Kasisi Facing Mount Kenya is an online database in honor of the late Very Rev. Charles Mũhoro Kareri. Born in 1898. Kareri witnessed the establishment of the Church of Scotland Mission work in Kenya. He was later to become the first African moderator of the Presbyterian Church of East Africa.
Despite the colonial discriminatory by-laws Charles Mũhoro Kareri played a pivotal role in the translation of the Bible to Gĩkũyũ language. Highly intelligent and well capable of carrying out translation work on his own, Kareri singlehandedly translated most of the Psalms using Swahili and English Bibles.
In the 1920s and 30s, Kareri traversed the Gĩkũyũ country collecting words and evaluating how such words were used in different Gĩkũyũ dialects. Kareri aimed at collecting and using “archaic words” which he feared would be lost if not preserved in written form. In his opinion, though some of these words were difficult to most readers, he would rather people use a dictionary than lose the original Gĩkũyũ. Kareri strongly felt that it was his responsibility to preserve the words for the benefit of the community.
There were times when Kareri would spend days together with Missionary Arthur Ruffell Barlow arguing over certain Gĩkũyũ words as they polished and added more into the language. He also translated invectives for Mr. Barlow. Most of his work found its way not only in the Bible but also in Barlow’s dictionary and T. G. Benson’s Kikuyu-English dictionary.
Kareri saw himself as a man with a mission. It is in honor of this great vision that this online database is establish to preserve history, encourage research and offer resources in matters of Christian missions, theology and public policy.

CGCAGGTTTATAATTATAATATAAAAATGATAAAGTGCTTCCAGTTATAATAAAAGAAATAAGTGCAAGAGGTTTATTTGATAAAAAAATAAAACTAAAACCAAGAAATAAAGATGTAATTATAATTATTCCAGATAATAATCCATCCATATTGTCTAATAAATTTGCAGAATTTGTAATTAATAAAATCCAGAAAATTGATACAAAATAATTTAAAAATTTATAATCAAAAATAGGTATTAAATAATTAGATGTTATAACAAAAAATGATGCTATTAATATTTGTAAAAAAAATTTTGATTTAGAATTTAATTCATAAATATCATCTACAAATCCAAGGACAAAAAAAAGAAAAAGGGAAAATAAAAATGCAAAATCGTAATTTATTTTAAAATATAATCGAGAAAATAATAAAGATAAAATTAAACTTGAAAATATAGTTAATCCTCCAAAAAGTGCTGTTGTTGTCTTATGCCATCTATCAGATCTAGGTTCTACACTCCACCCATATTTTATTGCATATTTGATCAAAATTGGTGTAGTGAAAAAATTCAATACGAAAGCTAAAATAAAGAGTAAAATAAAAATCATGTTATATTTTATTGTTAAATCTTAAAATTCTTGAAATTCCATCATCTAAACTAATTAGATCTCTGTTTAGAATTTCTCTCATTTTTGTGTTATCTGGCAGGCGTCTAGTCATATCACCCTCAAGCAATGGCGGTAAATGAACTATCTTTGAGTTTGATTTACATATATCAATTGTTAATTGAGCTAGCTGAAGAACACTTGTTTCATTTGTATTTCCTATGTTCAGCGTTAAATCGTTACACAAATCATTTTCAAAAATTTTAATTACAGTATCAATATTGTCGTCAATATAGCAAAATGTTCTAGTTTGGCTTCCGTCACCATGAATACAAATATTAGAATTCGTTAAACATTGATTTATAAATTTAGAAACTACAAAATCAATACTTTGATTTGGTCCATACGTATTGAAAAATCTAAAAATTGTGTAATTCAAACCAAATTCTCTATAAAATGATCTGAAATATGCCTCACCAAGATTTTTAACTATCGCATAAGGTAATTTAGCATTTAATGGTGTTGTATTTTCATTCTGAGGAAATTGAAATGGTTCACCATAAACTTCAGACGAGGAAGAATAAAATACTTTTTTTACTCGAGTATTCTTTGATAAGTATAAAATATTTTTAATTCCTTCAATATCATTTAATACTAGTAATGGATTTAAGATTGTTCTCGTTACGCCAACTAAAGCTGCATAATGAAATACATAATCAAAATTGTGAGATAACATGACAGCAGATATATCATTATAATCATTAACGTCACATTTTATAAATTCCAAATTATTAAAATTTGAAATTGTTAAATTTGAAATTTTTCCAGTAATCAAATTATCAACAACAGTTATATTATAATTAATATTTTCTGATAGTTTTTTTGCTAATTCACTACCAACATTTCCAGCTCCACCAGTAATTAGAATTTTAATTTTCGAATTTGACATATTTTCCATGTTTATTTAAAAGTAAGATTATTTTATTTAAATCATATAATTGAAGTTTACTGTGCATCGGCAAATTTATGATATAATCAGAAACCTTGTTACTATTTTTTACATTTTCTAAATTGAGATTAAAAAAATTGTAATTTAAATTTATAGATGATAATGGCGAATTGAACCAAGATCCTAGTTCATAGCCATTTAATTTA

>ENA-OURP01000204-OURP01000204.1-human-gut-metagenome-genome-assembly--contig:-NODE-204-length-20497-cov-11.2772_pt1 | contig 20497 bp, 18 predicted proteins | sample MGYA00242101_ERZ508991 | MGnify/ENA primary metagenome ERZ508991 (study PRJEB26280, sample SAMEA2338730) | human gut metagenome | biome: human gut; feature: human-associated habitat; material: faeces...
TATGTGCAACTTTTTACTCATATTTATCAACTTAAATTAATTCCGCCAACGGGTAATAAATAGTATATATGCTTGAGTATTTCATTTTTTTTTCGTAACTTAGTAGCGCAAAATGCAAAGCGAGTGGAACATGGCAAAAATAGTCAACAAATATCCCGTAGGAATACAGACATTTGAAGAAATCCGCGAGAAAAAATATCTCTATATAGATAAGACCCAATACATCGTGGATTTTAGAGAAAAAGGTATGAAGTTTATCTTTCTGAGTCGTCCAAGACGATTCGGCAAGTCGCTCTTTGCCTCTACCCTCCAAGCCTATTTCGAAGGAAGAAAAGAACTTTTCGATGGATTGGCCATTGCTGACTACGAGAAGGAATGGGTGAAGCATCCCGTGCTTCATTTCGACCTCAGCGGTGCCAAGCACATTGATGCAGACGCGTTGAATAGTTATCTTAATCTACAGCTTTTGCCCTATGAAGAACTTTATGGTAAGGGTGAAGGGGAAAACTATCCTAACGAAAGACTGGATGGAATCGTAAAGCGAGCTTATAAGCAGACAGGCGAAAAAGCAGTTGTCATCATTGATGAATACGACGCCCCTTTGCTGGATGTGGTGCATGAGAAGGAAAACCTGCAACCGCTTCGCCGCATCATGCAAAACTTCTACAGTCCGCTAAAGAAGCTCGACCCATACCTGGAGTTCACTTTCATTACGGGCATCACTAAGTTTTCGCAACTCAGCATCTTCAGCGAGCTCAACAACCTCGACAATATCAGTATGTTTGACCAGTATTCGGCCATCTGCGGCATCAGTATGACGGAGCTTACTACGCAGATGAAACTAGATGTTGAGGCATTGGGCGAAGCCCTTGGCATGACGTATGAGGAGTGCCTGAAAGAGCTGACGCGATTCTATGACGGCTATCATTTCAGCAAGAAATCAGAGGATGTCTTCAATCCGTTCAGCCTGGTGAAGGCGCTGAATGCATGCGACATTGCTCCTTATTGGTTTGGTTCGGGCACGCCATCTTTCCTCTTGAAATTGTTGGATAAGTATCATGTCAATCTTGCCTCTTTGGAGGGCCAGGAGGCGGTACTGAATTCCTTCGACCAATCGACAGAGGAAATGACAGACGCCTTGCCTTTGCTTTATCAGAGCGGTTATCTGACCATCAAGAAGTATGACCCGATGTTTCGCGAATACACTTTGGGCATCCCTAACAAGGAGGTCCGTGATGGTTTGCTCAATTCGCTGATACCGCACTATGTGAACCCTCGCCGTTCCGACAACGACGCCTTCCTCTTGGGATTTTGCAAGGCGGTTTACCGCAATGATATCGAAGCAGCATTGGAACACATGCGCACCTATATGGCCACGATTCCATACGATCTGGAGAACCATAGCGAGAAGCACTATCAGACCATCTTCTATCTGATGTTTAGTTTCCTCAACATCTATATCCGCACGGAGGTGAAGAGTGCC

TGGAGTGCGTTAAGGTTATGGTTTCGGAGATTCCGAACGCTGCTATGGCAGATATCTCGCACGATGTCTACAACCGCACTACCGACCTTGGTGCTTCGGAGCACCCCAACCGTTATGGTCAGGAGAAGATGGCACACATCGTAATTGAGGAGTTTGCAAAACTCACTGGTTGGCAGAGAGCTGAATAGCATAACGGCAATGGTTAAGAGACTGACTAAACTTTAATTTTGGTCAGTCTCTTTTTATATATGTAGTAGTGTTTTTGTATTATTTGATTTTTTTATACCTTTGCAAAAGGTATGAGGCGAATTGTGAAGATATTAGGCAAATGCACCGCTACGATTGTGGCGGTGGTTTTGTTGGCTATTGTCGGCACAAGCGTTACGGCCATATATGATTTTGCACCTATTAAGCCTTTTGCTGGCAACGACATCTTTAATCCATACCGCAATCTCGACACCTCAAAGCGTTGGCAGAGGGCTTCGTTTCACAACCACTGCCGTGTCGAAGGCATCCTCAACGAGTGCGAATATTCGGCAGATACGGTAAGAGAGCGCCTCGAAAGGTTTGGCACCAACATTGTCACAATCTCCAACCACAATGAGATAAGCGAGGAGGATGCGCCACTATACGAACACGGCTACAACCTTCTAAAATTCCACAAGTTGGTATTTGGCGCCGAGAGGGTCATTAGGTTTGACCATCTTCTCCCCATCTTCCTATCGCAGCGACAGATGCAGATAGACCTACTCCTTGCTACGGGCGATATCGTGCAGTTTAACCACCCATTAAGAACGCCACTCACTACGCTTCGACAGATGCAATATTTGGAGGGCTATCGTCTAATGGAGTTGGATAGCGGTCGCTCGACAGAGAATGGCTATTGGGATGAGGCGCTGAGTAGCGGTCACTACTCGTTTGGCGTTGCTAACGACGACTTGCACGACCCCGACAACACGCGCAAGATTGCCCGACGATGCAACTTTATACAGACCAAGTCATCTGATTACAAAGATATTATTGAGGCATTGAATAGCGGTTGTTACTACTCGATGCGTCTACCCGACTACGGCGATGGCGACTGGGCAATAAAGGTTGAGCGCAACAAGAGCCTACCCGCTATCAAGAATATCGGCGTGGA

The Gĩkũyũ Christian songs (and Swahili songs) found in this database add to the long history of Agĩkũyũ great composers and singers. It is a history that has used complex cultural codes through songs, proverbs, and marebeta to articulate Agĩkũyũ's faith in God, their experience, vision, and sometimes political defiance.
That history is well captured by Boyes who was one of the earliest travelers in the Gĩkũyũ country long before colonization. Noting about the importance of singing in the life of the Agĩkũyũ, Boyes observed:
"the Kikuyu are a very musical people, singing wherever they go, and the warriors would come to the dances in a body, singing as they marched along, and keeping as perfect time and step as a regiment of trained soldiers… the Kikuyu seem to have more varieties of dances than any natives I know, and are, on the whole, a light-hearted race, singing all day long."
Boyes also recorded that the Gĩkũyũ country had:
"a class of strolling minstrels, resembling more than anything the old troubadours of the Middle Ages…a privileged class, travelling from place to place and extemporising songs about local events and people – not always without a strong tinge of sarcasm, which no one dared to resent."
King of the Wa-Kikuyu: A True Story of Travel and Adventure in Africaby John Boyes. London: Frank Cass & Co. Ltd., 1968: 88-89.
The second edition was published in 1935. The third and most important revision was completed in 1974. The fourth edition was revised, enlarged and published in 2003.
To access individual songs, click on the image of "Nyĩmbo cia Kũinĩra Ngai" on the left side of this page. The songs are arranged thematically.
This is the first online version of Nyĩmbo Cia Kĩroho. The first collection of these songs was printed in 1972. More revision, edition, and additions have been done over the years. The second edition was published in 1977. The third edition was revised, enlarged and published in 1988.
To access individual songs, click on the image of "Nyĩmbo Cia Kĩroho" on the left side of this page. The songs are arranged alphabetically.
To access individual songs, click on the image of "Tenzi Za Rohoni" on the left side of this page. The songs are arranged alphabetically. Nyimbo zingine nyingi katika mtandao huu wa intaneti wa Kasisi Facing Mount Kenya zimetafsiriwa kutoka kwa Nyimbo Standard na Nyimbo za Kristo.